Planning a weekend trip to Seattle? We got you! With the help of our local friends, we put together the perfect 2-3 day guide for you.
Pike Place Market, Space Needle, and the Chihuly Glass Museum are among the obligatory things to do in Seattle on your first visit. Because let’s be real, we are tourists no matter how much we say we like traveling like locals.
It wasn’t until our 6th visit, that we could finally kick it with the locals. Even on the trip before that, we were still working through the tourist attractions. This time, we got to prioritize spending time with friends eating, climbing, and drinking lots of coffee (our preferred cup of joe is at our friend, Joe’s).
If you’ve been to Seattle before, check out our Seattle Bucket List to see what else you should explore next.
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Last Updated: August 9, 2022
Why Visit Seattle?
Seattle is an excellent destination if you enjoy having access to the outdoors but also want the conveniences and food options of a big city. On our previous trips, we used Seattle as a base to explore several National Parks in Washington, and now we get excited about climbing outdoors when it’s too hot in the southwest.
What is Seattle Known For?
- Coffee Culture (including Starbucks)
- The Outdoors (REI headquarters are near Seattle with their flagship store in South Lake Union)
- The Grunge Music Scene
- Tech Companies like Amazon and Microsoft
Why Trust Us?
Although we’ve never lived in Seattle, we got some help from our friends who have lived here for twelve years and three years. To put together this post, we’ve pulled from our own experiences as a visitor along with insights from our local friends.
Rather than putting together a definitive itinerary, we’ve put together options for each day so that you can choose based on your interests.
Day 1: The Touristy Stuff
As much as we try to travel like a local, the tourist attractions are there for a reason. For my own sanity, I like to maximize my first day and check out all the touristy stuff first. That way, I can take a more relaxing pace after and won’t need a vacation from my vacation.
1. Chihuly Glass Museum, Seattle Center
305 Harrison St, Seattle, WA 98109, map
Dale Chihuly is the most recognized glass artist and this museum showcases his work. We’ve seen his pieces in several different cities, but it was amazing to see so much of his work in one place. We’re not huge museum-goers, but this one was especially fascinating since I did some glass blowing in my Chem lab before (it’s freakin hard).
Local Tip: This museum can get quite crowded, so arrive early to avoid them. We loved photos towards the end at the glass house, so if photos are your priority, head there first.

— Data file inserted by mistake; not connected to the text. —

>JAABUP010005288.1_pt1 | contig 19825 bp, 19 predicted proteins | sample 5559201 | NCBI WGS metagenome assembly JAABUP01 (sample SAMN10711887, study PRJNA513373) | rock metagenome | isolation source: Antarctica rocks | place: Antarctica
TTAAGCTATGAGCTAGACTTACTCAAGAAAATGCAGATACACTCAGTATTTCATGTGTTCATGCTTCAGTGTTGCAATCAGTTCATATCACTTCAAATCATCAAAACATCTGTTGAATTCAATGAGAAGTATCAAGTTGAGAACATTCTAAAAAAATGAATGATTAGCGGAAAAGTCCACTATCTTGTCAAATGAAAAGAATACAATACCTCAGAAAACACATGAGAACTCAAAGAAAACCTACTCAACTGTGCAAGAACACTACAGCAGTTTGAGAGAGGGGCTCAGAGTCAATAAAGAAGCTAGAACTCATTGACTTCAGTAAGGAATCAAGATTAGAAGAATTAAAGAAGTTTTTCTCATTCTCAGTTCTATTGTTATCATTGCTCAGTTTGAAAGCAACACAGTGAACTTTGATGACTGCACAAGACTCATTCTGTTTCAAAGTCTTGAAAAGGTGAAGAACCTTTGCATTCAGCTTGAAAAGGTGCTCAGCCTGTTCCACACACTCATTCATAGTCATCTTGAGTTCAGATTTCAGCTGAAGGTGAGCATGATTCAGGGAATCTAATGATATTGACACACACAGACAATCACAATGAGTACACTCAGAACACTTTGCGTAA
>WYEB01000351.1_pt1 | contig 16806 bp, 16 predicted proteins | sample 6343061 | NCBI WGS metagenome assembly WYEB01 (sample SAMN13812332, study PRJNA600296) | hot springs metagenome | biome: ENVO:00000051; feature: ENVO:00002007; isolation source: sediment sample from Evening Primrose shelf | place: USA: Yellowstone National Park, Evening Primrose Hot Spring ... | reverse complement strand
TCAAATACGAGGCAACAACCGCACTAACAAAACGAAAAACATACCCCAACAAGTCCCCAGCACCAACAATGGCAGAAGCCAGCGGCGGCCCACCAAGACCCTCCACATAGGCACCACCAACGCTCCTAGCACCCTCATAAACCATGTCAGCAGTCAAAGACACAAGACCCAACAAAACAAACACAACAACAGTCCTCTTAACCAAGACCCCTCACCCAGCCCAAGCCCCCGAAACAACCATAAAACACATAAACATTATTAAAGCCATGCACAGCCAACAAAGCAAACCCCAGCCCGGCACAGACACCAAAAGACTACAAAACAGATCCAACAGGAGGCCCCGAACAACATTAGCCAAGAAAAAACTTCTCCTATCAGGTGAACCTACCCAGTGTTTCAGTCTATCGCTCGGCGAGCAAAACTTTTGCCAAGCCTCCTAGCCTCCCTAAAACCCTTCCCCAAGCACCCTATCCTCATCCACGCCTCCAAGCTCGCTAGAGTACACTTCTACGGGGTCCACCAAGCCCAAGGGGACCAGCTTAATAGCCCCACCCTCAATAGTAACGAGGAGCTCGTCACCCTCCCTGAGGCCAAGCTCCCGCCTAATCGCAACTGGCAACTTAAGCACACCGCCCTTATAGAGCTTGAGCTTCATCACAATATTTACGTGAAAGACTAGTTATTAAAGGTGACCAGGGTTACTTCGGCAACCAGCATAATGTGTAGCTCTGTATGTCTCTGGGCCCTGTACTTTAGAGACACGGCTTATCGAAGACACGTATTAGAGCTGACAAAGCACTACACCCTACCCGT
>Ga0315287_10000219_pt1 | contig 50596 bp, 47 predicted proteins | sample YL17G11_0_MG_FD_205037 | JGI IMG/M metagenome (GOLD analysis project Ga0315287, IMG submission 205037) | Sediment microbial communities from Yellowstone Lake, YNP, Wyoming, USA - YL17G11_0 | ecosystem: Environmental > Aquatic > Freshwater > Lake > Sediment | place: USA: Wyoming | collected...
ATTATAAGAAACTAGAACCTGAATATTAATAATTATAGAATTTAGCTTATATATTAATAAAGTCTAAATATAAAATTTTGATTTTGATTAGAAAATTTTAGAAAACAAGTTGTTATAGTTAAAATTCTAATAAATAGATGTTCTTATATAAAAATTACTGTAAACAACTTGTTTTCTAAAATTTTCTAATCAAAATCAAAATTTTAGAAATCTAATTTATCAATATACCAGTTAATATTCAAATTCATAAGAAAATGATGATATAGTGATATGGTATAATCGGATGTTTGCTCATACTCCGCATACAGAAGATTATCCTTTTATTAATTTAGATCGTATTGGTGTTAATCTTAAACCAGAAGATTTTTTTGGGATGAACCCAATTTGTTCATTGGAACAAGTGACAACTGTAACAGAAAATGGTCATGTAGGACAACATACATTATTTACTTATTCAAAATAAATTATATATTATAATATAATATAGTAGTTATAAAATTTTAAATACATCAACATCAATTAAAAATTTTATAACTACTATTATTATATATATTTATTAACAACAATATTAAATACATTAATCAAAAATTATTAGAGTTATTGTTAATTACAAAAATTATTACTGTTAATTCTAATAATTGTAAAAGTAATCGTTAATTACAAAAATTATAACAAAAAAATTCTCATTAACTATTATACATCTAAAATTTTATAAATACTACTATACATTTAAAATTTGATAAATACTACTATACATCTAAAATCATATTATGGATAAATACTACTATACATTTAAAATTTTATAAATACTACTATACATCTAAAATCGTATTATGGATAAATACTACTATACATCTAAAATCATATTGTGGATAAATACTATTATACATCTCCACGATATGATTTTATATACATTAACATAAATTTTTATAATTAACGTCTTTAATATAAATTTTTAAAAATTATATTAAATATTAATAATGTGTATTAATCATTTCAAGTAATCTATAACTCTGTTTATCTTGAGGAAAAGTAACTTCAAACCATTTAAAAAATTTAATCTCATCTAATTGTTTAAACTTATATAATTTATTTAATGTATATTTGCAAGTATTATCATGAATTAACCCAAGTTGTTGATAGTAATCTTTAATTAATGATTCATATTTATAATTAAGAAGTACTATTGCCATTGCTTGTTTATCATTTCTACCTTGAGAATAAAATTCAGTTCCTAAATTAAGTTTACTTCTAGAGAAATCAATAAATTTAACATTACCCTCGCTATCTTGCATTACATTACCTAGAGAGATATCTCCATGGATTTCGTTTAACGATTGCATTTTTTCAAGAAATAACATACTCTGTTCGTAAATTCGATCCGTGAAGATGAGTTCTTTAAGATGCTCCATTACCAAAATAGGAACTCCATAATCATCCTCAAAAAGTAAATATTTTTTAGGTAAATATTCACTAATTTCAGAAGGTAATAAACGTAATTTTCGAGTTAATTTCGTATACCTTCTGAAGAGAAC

2. Pike Place Market
85 Pike St, Seattle, WA 98101, map
If it’s your first visit to Seattle, Pike Place is a must. It’s where you can eat fresh fish at the Fish Market, buy a cheap bouquet of fresh flowers, and perhaps wait in line at the “original” Starbucks. The Gum Wall on the lower level of Pike Place, where you can add your chewed piece of gum, although gross, is iconic too. We’ve only explored on our own, but they also have chef-guided tours.
Other Points of Interest: Crafts Market, Rachel the Piggy Bank, Ellenos Real Green Yogurt (try the marionberry flavor), Piroshky Piroshky, Rachel’s Ginger Beer, Beecher’s Handmade Cheese, and Pike Place Chowder.
Pike Place is a great place to pick up any souvenirs. We used to buy Honey Pecans from Chukar Cherries every time we visited, but now they have them available at REI nationwide.
Fun Fact: Did you know the “Original” Starbucks at Pike Place is not the actual original Starbucks? The original location no longer exists and was a few blocks away, but this location is where one of the original stores moved to. In a sense, you can say it’s the original.
Local Tip: It’s Pike Place not Pike’s Place if you don’t want to drive the locals crazy.
3. Olympic Sculpture Park
2901 Western Ave, Seattle, WA 98121, map
Olympic Sculpture Park covers 9 acres of land and is Seattle’s most prominent downtown green space. It’s an offshoot of the Seattle Art Museum and is covered with massive, as you would guess, sculptures. The park is free to visit, where you can enjoy art, views, and beautiful weather (if you’re lucky enough).
Local Tip: If you’re looking for parking, check out the Paccar Pavilion Garage, which is open daily from 6 am to 11 pm. Rates vary but start at $5.
4. Space Needle at Seattle Center
400 Broad St, Seattle, WA 98109, map
The Space Needle is the most recognized landmark in the city, sitting 605 feet tall. You can go to the observation deck and rotating restaurant on top, where it’s expensive and the views are just okay. OR you can head to Kerry Park (see below), where you can see a beautiful view of the skyline, including the Space Needle.